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Saudis Flock to Pledge Loyalty in a Ritual Fit for a New King

Times Staff Writer

They came in droves through the stifling desert heat and waited for hours in jostling crowds to shake the hand of their new king and give their time-honored vows of loyalty. There were tribesmen, princes and sheiks, old men on canes and little boys clutching their fathers’ hands.

King Abdullah emerged in the eyes of his people as this oil-rich kingdom’s ruler Wednesday by carrying out the traditional Islamic rite of Saudi kings: He stood for hours in a sprawling marble hall in the capital, collecting pledges that verbally sealed the social contract between the monarch and his people.

“I express my allegiance to you,” the men told the king. “I hear and obey, except in what would disobey God.”

Some saluted; others kissed the king’s right shoulder. Only members of the royal family are allowed to kiss the royal hand.

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“If we had to do it every day, we’d do it,” said Hafez Medlej, a 36-year-old soccer player. “We believe in our leaders, and we come to give them support and loyalty. This is the least thing we can do.”

The ritual of bayah has its roots in the Islamic tradition that was born in Saudi Arabia, when the caliphs who followed the prophet Muhammad collected similar promises of support from the community. It is also derived from the rigid tribal codes that evolved as generations of families banded together to survive in this inhospitable landscape.

“I promise God and you that I will adopt the Koran as the constitution and Islam as the course and that all my concerns will be to establish righteousness and justice, and serve all the people without discrimination,” King Abdullah said in his first speech to his people as the nation’s official leader. “I appeal to you to support me and help me carry this trust. Don’t hesitate to advise me.”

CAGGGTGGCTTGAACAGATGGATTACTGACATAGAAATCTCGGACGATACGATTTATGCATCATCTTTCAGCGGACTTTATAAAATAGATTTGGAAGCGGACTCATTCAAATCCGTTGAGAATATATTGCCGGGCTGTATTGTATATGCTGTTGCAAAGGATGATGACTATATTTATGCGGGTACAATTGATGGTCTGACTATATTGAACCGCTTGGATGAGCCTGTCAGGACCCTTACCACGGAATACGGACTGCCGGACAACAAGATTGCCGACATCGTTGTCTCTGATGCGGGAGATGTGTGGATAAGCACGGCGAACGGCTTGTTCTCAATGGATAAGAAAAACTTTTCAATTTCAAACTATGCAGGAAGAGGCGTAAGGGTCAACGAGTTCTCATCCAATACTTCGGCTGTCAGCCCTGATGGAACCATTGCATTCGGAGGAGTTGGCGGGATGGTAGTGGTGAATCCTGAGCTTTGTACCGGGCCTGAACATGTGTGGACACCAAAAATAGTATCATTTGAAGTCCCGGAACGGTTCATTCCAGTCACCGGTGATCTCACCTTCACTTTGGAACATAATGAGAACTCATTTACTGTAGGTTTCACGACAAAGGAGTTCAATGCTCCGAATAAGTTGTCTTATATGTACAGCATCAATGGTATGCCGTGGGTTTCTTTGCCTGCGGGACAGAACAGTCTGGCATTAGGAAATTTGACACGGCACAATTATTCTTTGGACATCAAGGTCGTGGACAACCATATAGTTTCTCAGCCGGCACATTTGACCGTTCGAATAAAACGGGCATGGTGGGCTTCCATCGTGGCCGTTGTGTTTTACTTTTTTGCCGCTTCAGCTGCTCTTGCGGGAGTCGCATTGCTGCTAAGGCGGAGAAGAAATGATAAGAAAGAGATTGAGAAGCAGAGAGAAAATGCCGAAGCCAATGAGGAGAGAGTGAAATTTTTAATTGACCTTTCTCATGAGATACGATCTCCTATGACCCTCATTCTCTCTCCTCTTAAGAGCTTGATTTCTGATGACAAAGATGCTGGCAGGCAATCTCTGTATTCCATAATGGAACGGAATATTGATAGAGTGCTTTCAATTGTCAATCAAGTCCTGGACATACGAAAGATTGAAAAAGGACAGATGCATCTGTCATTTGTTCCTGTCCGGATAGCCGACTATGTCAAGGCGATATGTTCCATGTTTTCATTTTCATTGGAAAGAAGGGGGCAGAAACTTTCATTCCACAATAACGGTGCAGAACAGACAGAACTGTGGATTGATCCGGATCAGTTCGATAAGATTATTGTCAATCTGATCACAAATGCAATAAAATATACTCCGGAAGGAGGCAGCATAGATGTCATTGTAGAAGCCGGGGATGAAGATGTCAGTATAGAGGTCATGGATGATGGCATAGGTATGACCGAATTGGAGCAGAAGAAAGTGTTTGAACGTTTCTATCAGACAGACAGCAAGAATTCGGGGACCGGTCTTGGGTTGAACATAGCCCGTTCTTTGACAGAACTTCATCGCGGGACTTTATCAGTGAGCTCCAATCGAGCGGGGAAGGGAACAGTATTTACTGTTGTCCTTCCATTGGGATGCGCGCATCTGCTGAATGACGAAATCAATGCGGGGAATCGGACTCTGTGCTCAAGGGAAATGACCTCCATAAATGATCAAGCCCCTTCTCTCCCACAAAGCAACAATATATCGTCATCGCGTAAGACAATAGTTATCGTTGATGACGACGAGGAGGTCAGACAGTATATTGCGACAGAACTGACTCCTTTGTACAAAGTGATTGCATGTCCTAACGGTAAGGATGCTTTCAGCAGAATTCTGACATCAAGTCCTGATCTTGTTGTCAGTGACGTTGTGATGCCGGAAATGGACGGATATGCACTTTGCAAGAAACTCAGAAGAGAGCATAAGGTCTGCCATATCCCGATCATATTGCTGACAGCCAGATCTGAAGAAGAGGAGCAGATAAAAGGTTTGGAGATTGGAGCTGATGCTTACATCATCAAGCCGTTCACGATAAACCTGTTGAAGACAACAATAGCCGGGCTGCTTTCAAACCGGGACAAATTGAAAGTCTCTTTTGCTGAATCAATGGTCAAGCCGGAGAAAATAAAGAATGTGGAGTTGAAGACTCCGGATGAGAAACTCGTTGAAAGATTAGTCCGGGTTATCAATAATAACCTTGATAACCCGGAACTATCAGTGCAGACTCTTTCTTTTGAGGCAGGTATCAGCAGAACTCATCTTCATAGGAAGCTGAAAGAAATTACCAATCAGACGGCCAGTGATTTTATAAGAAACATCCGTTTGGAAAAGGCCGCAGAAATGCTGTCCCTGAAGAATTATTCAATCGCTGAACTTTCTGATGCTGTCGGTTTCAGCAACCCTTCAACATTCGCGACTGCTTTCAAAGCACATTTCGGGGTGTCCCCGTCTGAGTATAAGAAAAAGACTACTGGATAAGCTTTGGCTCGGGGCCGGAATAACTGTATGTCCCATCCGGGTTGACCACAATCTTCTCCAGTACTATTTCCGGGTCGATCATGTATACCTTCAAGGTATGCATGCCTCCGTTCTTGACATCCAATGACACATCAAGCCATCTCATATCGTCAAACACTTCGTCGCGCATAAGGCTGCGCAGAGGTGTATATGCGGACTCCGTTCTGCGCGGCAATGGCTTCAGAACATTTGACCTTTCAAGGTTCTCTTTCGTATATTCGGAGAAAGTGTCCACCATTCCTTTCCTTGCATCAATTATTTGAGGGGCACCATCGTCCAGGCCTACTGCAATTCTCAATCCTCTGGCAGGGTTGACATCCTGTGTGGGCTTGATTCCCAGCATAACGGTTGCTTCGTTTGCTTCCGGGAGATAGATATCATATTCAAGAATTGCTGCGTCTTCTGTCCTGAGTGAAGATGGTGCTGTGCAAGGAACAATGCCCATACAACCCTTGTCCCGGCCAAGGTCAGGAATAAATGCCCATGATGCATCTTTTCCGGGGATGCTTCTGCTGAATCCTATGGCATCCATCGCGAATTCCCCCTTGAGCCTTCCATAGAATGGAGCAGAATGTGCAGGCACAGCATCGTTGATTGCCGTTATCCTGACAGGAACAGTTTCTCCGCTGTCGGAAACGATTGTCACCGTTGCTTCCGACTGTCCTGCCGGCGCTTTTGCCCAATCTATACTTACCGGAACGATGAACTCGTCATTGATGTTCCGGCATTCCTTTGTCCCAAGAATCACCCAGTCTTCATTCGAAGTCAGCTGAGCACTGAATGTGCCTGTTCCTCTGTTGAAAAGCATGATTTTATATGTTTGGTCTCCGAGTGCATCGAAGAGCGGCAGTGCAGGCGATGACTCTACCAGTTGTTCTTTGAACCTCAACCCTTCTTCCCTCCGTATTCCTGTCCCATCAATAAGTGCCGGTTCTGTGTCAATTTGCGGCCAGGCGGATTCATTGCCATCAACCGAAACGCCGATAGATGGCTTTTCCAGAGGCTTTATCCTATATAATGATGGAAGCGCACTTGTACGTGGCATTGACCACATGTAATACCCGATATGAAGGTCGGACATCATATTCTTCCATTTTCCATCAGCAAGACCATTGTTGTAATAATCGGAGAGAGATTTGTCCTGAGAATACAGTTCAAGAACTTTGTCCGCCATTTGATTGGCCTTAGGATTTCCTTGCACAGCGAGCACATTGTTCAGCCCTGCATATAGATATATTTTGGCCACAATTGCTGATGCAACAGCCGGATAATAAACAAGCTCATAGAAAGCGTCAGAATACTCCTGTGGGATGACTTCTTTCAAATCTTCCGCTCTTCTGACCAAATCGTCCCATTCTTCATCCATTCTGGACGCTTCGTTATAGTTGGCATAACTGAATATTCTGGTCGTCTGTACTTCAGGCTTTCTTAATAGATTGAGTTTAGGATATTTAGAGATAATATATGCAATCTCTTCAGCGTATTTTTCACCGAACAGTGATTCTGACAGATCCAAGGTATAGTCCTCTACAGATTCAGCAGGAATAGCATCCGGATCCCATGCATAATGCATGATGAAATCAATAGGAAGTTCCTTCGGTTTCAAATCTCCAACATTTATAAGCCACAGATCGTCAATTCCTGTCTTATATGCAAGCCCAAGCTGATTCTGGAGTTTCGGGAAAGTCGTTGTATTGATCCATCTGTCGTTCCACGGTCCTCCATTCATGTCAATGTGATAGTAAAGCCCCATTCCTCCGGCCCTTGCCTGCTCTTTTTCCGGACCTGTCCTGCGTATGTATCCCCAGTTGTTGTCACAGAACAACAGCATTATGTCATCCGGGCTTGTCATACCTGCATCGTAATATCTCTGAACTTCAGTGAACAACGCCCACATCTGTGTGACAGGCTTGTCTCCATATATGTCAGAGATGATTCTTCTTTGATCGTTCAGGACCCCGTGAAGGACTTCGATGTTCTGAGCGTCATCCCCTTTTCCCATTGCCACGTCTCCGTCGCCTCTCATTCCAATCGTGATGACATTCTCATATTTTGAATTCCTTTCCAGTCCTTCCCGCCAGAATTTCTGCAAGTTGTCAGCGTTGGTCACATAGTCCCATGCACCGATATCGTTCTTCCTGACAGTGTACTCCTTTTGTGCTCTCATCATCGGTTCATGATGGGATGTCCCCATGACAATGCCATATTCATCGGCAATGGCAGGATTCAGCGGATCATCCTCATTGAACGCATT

In Wednesday’s ritual, the citizens formally accepted the king as their ruler. They promised loyalty and obedience, but only on the condition that he wouldn’t transgress the laws of Islam. In exchange, the king pledged to protect them.

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“We say, ‘We’re supporting you, we’re with you, and you’re government all the way,’ ” Adel Melayhi, 46, said to an American reporter. “In your country you have elections. We don’t have, so we do this.”

Melayhi brought his 13-year-old son to pledge allegiance first to the king and later to the governor of Riyadh. His own father and grandfather had been giving their vows of loyalty to the House of Saud since the kingdom was founded, he said.

“He won’t forget in his life that one day he went to shake hands with the king and princes,” Melayhi said, smiling down at his son. “This is something I’m very proud of.”

The same ceremony was carried out across the country Wednesday. Saudis who lived in outlying provinces were instructed to give their oaths to local governors rather than clogging Riyadh. The governors are considered representatives of the king’s authority, a tradition that began in the days before cars and airplanes became commonplace in Saudi Arabia.

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A stream of foreign dignitaries continued to pour into Saudi Arabia on Wednesday with messages of condolence for the royal family.

King Fahd, Abdullah’s half brother, died Monday after 23 years as monarch. But the mood of mourning was hardly perceptible. Fahd had been ailing for a decade, and Abdullah had served as the nation’s de facto ruler as a result. Since Fahd’s death, Saudi officials have repeatedly mentioned the importance of continuity.

Men arrived in Mercedeses and BMWs to Wednesday’s ceremony, and the king and princes stayed in air-conditioned salons. Guards armed with automatic weapons kept watch over the bayah, their chests looped with bullets. But for all of the modern trappings, the ceremony was weighted with a sense of history and of continuity.

“At times when shouldering this responsibility, when I feel the weight is too heavy and the trust too great, I will derive help from God,” King Abdullah said in his speech, which was broadcast on state television.

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“I ask him to give me strength to continue the march begun by the founder of the kingdom of Saudi Arabia, the great Abdulaziz al Saud, and then his sons.”


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